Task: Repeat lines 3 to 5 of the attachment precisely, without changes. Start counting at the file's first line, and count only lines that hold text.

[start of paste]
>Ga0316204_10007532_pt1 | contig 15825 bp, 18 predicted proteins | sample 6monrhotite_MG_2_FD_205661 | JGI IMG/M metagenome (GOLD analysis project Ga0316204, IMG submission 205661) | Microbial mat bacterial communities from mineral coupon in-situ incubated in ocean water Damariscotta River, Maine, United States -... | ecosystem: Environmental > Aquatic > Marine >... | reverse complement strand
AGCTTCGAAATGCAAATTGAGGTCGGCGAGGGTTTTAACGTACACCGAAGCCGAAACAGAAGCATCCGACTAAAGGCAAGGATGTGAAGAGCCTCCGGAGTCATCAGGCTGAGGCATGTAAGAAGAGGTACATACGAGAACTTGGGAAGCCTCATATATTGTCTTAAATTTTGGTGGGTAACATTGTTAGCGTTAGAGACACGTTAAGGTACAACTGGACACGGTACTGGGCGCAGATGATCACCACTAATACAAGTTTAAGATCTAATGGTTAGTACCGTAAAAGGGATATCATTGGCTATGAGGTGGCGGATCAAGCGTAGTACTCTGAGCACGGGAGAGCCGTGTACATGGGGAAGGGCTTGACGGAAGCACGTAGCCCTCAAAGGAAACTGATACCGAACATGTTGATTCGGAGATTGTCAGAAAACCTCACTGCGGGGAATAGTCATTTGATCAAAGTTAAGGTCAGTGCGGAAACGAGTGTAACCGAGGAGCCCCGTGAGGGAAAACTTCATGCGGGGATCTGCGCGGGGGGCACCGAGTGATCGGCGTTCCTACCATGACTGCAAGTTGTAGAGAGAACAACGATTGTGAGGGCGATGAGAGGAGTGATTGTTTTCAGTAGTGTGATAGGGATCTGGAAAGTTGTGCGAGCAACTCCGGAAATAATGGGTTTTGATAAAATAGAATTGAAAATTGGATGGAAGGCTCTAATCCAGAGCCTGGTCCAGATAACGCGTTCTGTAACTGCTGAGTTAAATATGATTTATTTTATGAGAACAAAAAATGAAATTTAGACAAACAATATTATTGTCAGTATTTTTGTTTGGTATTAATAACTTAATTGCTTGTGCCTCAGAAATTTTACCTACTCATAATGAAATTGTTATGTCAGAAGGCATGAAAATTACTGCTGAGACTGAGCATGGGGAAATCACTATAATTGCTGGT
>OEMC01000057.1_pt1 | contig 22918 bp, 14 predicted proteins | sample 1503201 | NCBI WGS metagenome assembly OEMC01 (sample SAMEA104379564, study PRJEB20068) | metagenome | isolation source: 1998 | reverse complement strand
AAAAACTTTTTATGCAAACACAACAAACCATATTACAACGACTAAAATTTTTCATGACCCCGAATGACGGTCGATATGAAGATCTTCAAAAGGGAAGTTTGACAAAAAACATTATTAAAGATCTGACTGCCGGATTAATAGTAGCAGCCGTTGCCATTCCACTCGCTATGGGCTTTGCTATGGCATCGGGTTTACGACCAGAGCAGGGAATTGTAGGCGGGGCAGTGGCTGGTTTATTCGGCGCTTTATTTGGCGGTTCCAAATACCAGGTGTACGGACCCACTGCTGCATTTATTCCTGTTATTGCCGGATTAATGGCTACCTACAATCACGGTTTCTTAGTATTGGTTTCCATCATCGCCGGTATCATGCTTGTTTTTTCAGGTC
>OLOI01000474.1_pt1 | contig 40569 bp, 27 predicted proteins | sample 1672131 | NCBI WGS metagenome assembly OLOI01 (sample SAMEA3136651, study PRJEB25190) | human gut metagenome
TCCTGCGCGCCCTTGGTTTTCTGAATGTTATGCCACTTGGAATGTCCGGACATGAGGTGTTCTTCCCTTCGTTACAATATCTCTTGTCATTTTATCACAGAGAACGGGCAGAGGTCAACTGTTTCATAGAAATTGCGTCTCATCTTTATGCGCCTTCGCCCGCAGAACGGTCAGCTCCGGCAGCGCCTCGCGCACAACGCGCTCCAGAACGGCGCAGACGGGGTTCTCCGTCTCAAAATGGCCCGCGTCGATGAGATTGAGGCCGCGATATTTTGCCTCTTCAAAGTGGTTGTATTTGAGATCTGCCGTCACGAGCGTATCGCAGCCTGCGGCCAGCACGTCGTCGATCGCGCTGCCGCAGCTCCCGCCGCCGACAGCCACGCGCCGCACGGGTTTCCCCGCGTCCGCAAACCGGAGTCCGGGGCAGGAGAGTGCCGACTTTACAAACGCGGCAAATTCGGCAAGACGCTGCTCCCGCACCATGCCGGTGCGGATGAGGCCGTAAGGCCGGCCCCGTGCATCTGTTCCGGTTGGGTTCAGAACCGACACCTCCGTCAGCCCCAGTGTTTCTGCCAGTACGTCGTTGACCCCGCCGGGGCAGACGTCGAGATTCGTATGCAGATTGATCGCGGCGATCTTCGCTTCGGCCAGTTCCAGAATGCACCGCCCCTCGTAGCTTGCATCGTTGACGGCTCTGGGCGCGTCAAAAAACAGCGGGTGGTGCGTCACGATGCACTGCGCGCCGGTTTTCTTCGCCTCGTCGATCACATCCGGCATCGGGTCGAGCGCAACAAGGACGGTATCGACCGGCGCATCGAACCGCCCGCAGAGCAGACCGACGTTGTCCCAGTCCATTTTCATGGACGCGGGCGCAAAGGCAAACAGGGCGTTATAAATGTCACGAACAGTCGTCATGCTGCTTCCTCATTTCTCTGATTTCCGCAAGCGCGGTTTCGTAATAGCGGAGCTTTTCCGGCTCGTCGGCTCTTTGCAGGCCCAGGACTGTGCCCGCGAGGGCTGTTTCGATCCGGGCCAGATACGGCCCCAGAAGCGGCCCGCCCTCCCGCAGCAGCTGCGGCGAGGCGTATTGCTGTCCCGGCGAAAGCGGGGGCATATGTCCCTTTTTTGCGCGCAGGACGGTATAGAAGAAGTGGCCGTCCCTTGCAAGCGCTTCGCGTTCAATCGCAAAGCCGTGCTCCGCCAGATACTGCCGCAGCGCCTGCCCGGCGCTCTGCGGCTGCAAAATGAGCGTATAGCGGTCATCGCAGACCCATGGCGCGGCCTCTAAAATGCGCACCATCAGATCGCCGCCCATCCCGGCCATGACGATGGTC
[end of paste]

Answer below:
>OEMC01000057.1_pt1 | contig 22918 bp, 14 predicted proteins | sample 1503201 | NCBI WGS metagenome assembly OEMC01 (sample SAMEA104379564, study PRJEB20068) | metagenome | isolation source: 1998 | reverse complement strand
AAAAACTTTTTATGCAAACACAACAAACCATATTACAACGACTAAAATTTTTCATGACCCCGAATGACGGTCGATATGAAGATCTTCAAAAGGGAAGTTTGACAAAAAACATTATTAAAGATCTGACTGCCGGATTAATAGTAGCAGCCGTTGCCATTCCACTCGCTATGGGCTTTGCTATGGCATCGGGTTTACGACCAGAGCAGGGAATTGTAGGCGGGGCAGTGGCTGGTTTATTCGGCGCTTTATTTGGCGGTTCCAAATACCAGGTGTACGGACCCACTGCTGCATTTATTCCTGTTATTGCCGGATTAATGGCTACCTACAATCACGGTTTCTTAGTATTGGTTTCCATCATCGCCGGTATCATGCTTGTTTTTTCAGGTC
>OLOI01000474.1_pt1 | contig 40569 bp, 27 predicted proteins | sample 1672131 | NCBI WGS metagenome assembly OLOI01 (sample SAMEA3136651, study PRJEB25190) | human gut metagenome